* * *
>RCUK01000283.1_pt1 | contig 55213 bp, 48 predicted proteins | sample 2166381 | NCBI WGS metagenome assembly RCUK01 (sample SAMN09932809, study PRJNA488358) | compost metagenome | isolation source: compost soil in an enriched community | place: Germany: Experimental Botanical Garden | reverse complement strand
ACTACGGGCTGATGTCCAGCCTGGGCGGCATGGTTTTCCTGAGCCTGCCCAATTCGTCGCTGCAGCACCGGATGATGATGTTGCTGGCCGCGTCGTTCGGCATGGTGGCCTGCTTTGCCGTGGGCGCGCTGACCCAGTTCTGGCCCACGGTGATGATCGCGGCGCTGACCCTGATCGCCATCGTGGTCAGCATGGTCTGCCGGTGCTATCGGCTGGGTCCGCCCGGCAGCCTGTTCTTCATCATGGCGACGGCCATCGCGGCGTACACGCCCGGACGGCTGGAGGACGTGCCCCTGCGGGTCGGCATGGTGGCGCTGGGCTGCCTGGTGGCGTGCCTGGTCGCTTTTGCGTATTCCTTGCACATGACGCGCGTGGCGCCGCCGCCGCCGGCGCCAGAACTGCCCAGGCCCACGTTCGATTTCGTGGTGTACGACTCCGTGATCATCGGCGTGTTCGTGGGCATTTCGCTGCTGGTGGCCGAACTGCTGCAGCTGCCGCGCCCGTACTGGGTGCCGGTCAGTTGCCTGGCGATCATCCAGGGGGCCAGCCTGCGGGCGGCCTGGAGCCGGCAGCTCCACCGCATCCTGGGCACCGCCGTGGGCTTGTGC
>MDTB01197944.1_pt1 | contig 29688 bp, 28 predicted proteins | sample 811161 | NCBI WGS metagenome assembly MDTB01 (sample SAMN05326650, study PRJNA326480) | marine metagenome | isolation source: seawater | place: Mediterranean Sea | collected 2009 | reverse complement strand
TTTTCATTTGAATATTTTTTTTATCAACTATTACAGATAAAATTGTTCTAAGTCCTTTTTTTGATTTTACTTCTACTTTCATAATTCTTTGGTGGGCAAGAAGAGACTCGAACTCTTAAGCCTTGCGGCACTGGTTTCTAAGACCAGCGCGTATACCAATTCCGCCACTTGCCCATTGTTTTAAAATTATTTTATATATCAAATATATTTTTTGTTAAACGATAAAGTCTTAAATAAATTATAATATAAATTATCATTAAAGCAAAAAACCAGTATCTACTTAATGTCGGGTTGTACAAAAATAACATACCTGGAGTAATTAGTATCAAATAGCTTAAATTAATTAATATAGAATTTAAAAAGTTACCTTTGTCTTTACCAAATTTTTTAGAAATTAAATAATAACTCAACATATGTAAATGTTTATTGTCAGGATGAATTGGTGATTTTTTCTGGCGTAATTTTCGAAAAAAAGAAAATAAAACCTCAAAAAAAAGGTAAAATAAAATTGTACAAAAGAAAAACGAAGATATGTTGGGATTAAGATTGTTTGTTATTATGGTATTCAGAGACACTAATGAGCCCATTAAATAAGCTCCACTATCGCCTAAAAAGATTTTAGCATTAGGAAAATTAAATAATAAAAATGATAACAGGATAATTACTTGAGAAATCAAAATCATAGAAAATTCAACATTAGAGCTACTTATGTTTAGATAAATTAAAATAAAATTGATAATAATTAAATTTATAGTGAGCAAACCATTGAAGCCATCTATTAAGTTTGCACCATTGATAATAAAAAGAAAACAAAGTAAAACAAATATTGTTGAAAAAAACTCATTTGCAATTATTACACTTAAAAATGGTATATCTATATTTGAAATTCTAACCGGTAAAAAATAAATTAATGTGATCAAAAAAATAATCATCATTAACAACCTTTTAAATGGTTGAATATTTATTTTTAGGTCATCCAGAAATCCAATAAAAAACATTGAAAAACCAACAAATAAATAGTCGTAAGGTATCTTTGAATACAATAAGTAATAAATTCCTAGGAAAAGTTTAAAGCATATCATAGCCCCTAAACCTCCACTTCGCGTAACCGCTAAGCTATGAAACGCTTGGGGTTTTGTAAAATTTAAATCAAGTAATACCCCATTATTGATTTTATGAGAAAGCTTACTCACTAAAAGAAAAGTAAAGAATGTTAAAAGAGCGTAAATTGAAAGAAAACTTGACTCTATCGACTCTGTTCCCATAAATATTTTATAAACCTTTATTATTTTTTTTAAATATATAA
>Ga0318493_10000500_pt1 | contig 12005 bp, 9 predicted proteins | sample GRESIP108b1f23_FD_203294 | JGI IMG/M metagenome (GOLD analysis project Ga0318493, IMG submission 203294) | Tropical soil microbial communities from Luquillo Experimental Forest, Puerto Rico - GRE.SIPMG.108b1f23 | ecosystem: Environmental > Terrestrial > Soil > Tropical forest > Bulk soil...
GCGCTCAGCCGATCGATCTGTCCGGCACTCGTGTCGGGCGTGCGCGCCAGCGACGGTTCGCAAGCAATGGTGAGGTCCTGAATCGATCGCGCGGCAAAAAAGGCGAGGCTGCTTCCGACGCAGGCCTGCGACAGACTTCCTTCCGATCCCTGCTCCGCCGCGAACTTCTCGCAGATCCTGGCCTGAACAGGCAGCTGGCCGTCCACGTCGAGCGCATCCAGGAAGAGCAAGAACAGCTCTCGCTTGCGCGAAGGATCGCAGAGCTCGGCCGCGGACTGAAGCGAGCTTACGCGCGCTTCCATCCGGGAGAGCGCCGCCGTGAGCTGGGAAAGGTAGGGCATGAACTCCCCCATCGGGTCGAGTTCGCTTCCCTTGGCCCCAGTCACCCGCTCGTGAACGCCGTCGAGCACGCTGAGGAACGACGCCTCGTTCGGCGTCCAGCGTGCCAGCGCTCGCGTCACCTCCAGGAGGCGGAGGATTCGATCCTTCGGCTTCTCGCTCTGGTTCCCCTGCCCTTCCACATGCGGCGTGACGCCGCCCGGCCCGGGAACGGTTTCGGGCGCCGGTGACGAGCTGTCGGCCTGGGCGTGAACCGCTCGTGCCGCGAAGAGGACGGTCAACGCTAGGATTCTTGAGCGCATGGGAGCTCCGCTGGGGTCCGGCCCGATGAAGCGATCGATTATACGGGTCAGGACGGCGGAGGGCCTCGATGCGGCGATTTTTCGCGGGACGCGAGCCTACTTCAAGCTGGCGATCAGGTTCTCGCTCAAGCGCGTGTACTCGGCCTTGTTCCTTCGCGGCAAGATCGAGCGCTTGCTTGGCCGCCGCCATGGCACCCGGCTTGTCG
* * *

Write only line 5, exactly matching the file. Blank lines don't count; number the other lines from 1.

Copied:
>Ga0318493_10000500_pt1 | contig 12005 bp, 9 predicted proteins | sample GRESIP108b1f23_FD_203294 | JGI IMG/M metagenome (GOLD analysis project Ga0318493, IMG submission 203294) | Tropical soil microbial communities from Luquillo Experimental Forest, Puerto Rico - GRE.SIPMG.108b1f23 | ecosystem: Environmental > Terrestrial > Soil > Tropical forest > Bulk soil...